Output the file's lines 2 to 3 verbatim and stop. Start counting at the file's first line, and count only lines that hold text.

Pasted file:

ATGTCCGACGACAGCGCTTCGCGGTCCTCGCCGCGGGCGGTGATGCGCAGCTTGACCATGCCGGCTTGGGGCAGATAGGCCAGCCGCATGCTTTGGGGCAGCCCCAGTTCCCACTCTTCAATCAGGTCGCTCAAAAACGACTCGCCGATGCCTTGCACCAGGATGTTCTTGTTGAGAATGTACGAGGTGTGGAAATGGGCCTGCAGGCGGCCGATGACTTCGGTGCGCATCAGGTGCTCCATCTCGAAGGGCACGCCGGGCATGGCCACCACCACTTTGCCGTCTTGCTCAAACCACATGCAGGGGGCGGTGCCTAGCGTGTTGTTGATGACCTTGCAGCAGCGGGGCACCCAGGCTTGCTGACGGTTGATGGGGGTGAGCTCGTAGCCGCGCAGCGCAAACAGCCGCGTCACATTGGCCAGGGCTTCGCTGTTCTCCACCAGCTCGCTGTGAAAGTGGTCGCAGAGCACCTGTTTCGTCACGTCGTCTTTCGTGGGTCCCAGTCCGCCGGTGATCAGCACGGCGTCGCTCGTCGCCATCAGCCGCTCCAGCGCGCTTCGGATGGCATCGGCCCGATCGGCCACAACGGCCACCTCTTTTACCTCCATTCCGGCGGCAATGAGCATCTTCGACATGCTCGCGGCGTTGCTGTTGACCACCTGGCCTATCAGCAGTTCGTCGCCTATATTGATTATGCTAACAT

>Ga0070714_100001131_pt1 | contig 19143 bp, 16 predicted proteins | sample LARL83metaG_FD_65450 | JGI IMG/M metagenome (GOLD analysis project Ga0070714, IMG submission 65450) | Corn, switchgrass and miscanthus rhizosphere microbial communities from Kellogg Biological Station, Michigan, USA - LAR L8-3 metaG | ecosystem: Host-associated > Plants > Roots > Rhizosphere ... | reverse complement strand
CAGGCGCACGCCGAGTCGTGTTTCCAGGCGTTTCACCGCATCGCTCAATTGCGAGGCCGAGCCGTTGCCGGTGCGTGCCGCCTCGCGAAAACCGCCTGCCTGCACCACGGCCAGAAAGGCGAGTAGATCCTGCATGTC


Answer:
>Ga0070714_100001131_pt1 | contig 19143 bp, 16 predicted proteins | sample LARL83metaG_FD_65450 | JGI IMG/M metagenome (GOLD analysis project Ga0070714, IMG submission 65450) | Corn, switchgrass and miscanthus rhizosphere microbial communities from Kellogg Biological Station, Michigan, USA - LAR L8-3 metaG | ecosystem: Host-associated > Plants > Roots > Rhizosphere ... | reverse complement strand
CAGGCGCACGCCGAGTCGTGTTTCCAGGCGTTTCACCGCATCGCTCAATTGCGAGGCCGAGCCGTTGCCGGTGCGTGCCGCCTCGCGAAAACCGCCTGCCTGCACCACGGCCAGAAAGGCGAGTAGATCCTGCATGTC